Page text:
What are the other names for this test?
Gamma-glutamyl Transferase, GGTP, Gamma-GT, GTP, Gamma-glutamyl transpeptidase
What is a GGT test?
A gamma-glutamyl transferase (GGT) test
helps determine the GGT levels in your blood. GGT is an enzyme often present in the liver and throughout the body. GGT may come into your bloodstream if your liver is damaged. The GGT test tells whether you have a possible liver or bile duct disease. Bile ducts are tubes that flow bile into and out of the liver. Your liver develops bile, a fluid that is necessary for digestion. High GGT levels may indicate conditions of liver disease or problems in the bile ducts.
What is the purpose of this test?
A GGT test may use to diagnose liver conditions or to eliminate medical problems that come from abnormal liver enzyme tests. It often performs with or along other liver function tests, specifically an alkaline phosphatase (ALP) test. This test may also help to see the reason for elevated ALP in your blood. Alkaline phosphatase (ALP) is a form of enzyme used to observe bone diseases with liver disease. If your GGT levels in the blood are in the recommended range but have high ALP levels, you may have a bone disease.
A gamma-glutamyl transferase test
may also screen for chronic alcohol disorder and observe alcohol use if you are taking treatment for alcoholism or alcohol hepatitis. A GGT test does not help to identify any particular cause of liver disease
When do I need to take a GGT test?
The GGT levels are present in low amounts in the blood in the case of a healthy liver. If your liver is damaged, the GGT levels may increase, which indicates severe liver or bile duct disease. GGT is often the leading enzyme that enters your blood when your bile ducts become damaged from tumors or stones. Your healthcare provider may recommend this test if you have conditions that may lead to high GGT levels, such as symptoms of liver disease. These symptoms include:
- Loss of appetite
- Pain or swelling in the abdomen
- Nausea and vomiting
- Jaundice- A condition that turns the skin and eye color yellow.
- Dark urine
- Light-colored stool
Your provider may also recommend the gamma-glutamyl transferase test if you have abnormal liver function tests with the ALP test. Check your GGT levels here
to see your liver conditions.
What is the procedure for this test?
A GGT Test is a blood test that requires a blood sample that includes the following steps:
How do I get ready for this test?
- Sit in front of your provider. Be relaxed and stay in a fixed position. It is difficult for your provider to collect a blood sample if you do the muscle movement.
- Remove the portion of your cloth from the arm.
- A small needle will inject into a vein in your arm.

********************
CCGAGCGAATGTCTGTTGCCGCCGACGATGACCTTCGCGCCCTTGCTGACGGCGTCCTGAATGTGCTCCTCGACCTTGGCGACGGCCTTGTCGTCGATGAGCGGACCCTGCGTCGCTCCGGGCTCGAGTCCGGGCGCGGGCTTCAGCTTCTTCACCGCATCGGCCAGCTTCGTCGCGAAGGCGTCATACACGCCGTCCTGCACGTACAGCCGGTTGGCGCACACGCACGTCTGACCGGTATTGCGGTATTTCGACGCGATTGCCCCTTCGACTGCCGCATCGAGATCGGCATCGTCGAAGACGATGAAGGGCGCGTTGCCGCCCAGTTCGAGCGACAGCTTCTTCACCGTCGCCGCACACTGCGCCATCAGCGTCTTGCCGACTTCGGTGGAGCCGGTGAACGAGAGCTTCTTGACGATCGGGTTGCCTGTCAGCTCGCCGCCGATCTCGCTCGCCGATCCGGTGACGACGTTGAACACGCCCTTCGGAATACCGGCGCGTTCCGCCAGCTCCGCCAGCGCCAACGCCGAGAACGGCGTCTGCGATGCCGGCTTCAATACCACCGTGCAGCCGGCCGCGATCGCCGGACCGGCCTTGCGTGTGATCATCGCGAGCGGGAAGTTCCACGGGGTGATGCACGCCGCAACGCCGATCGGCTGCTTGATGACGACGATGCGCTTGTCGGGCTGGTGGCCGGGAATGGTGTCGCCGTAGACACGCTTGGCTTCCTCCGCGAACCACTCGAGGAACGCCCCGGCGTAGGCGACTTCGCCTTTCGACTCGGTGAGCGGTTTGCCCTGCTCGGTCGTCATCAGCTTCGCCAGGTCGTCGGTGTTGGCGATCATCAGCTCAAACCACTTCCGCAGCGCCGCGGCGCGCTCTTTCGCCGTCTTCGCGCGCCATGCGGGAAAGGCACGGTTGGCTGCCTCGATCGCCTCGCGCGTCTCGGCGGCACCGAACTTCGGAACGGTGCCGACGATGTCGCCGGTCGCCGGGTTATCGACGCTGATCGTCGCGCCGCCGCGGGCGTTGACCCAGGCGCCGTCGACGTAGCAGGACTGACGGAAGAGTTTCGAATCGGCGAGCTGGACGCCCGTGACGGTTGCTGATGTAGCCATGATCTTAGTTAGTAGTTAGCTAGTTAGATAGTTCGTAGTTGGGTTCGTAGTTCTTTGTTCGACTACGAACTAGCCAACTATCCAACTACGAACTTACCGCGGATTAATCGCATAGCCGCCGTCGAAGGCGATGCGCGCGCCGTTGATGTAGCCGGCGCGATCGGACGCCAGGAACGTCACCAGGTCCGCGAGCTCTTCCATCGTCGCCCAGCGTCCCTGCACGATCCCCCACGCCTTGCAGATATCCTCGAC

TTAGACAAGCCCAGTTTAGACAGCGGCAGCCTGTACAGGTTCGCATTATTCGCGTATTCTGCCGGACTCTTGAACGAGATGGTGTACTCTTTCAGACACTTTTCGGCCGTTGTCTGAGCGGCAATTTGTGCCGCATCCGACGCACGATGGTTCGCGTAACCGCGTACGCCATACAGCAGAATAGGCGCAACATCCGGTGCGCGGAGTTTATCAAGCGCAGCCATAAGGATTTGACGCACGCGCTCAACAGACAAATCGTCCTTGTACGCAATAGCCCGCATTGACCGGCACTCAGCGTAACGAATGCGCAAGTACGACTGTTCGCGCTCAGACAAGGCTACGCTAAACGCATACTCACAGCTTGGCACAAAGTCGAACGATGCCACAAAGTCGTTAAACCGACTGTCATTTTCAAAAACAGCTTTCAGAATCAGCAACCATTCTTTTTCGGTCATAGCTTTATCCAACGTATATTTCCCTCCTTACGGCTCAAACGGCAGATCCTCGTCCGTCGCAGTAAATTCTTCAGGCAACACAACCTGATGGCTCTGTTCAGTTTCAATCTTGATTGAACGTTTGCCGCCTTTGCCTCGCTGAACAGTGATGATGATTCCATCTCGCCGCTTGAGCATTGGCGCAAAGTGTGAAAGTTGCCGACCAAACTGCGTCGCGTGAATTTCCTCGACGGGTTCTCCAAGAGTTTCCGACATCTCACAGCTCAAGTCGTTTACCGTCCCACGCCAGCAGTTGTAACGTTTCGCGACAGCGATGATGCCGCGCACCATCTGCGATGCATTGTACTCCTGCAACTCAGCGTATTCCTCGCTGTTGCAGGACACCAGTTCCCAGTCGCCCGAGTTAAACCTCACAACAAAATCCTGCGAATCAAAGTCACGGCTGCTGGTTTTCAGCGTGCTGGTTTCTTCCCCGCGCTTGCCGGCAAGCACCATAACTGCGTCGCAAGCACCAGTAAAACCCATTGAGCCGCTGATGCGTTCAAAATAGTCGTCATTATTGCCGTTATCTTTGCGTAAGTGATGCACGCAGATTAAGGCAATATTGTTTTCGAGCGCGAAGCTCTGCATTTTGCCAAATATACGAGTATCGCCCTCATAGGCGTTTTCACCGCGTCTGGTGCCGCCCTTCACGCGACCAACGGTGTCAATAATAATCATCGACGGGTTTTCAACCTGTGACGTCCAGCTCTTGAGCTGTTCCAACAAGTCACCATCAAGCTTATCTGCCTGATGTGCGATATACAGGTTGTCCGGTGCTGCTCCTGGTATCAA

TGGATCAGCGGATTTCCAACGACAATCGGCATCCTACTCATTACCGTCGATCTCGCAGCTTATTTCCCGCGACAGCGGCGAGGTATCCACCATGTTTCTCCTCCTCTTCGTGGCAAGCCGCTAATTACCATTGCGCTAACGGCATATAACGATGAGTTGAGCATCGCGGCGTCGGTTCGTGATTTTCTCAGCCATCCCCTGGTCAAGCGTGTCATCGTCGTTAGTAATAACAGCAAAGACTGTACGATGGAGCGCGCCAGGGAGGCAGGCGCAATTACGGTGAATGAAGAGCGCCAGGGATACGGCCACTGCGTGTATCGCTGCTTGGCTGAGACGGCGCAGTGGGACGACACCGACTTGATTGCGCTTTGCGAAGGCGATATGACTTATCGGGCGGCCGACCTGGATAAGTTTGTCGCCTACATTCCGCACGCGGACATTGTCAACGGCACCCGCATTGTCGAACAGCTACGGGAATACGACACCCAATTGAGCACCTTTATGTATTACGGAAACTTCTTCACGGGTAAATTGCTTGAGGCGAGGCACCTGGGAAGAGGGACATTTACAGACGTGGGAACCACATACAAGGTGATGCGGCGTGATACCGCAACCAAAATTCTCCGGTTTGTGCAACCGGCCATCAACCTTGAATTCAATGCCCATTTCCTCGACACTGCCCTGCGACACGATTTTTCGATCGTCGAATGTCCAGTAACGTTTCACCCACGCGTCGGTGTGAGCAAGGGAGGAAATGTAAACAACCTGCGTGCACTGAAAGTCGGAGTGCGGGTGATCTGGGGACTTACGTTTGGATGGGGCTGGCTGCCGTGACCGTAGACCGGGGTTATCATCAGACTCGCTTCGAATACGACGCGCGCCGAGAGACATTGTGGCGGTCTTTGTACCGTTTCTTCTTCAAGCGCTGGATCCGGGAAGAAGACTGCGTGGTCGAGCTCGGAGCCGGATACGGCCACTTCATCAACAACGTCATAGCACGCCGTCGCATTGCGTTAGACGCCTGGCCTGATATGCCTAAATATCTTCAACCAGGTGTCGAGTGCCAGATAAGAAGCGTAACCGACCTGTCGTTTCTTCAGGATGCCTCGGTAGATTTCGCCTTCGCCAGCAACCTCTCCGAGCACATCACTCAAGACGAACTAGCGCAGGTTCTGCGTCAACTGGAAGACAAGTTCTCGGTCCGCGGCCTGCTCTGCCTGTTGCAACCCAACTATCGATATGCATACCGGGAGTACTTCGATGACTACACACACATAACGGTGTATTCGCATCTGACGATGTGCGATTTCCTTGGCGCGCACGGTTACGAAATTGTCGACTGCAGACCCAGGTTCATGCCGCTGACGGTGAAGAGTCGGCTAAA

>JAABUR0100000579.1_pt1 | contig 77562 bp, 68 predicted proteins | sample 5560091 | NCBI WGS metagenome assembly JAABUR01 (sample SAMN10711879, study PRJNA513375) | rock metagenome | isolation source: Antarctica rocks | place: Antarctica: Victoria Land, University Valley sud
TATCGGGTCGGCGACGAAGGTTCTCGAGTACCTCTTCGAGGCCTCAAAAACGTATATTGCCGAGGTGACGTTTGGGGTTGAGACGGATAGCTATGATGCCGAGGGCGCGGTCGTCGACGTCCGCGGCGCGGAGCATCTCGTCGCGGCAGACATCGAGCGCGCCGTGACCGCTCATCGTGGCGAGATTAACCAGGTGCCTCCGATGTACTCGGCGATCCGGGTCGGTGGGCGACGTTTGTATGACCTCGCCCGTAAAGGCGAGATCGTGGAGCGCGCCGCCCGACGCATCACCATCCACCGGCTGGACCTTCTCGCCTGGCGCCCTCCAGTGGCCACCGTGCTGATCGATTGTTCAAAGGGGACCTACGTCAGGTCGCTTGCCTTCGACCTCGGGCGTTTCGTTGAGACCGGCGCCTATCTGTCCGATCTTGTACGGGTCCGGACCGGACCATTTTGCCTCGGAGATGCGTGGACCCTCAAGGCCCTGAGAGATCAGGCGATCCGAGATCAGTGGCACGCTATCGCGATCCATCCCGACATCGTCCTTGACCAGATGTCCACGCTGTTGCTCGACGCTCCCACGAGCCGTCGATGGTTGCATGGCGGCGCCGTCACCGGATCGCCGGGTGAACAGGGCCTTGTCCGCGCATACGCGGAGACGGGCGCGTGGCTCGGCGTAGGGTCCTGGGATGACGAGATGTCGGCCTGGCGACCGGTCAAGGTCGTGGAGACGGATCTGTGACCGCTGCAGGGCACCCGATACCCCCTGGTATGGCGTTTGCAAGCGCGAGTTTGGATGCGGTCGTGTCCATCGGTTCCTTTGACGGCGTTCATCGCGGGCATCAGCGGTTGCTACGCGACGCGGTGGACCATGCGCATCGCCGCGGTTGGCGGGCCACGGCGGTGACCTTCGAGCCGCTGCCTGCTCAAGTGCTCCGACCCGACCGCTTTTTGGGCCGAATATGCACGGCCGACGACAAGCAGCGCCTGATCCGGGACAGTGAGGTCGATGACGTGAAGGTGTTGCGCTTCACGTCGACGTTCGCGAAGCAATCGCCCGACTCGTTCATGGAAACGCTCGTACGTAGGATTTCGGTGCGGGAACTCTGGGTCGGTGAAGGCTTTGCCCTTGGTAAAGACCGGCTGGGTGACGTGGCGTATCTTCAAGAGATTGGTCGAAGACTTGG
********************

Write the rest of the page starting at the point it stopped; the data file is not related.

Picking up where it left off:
- A small amount of blood will collect in a test tube.
- Blood samples will store in the laboratory for examination of an allergy.
- You can go home for regular activities.
- This test takes at least five minutes.
You may inform your provider about medicines, vitamins, and supplements you use. You do not need special preparation for the GGT test. Do not avoid any medication before consulting with a doctor. You may need to fast for several hours if your provider asks for additional blood tests.
Are there any risks involved in this test?
A gamma-glutamyl transferase test does not have high risks when you give a blood sample. Veins differ from person to person. Some people may have difficulty providing a blood sample compared to others.
Factors that link when the needle injects into a vein in your arm are:
What do the test results indicate?
- Extreme Bleeding
- Slight Infection
- Hematoma (Deposition of blood under the skin)
The recommended range for a gamma-glutamyl transferase test for males is between 7 to 47 units per liter (U/L). For females, the value lies between 5 to 25 U/L. A newly born baby has higher GGT levels compared to adults and children.
Book an online appointment with a healthcare professional
to discuss your GGT test
results depend on many factors, such as age, gender, and medical history. The test results may also slightly differ among laboratories. It is because each lab may use different methods for examination.
High GGT levels
than recommended may mean a sign of liver damage due to
- Hepatitis (Inflammation of the liver)
- Cirrhosis (Late-stage of liver damage)
- Heart failure
- Pancreatic cancer (Cancer that happens when cells in your pancreas produce changes in their DNA)
- Chronic alcohol disorder
- Viral infections like Epstein-Barr
- Drug's side effects. Specific medicines can damage the liver in a few people.
The GGT test
does not specify the specific cause or help to differentiate different reasons for liver damage. Higher GGT levels mean more damage to your liver.
Low or recommended GGT levels do not indicate any liver disease.
Your test results may compare with the ALP test to detect bone disease. The combination of both test results may indicate any of the following scenarios
What factors may affect the GGT test results?
- High ALP and GGT levels may show liver disorder. You do not have a bone disease.
- High ALP levels but low GGT levels mean you may experience bone disease.
Some medications may affect your test results. These include phenobarbital, phenytoin, clofibrate, birth control pills, and others.
What additional tests do I need along with this test?
Your healthcare provider may recommend the following liver enzyme tests along with the gamma-glutamyl transferase test:
- Alanine aminotransferase
- Aspartate aminotransferase
- Creatine phosphokinase
- Alkaline phosphatase
- Leucine aminopeptidase
- Lactic dehydrogenase
For more information about laboratory tests and e-consultation, visit Umbrella Health Care Systems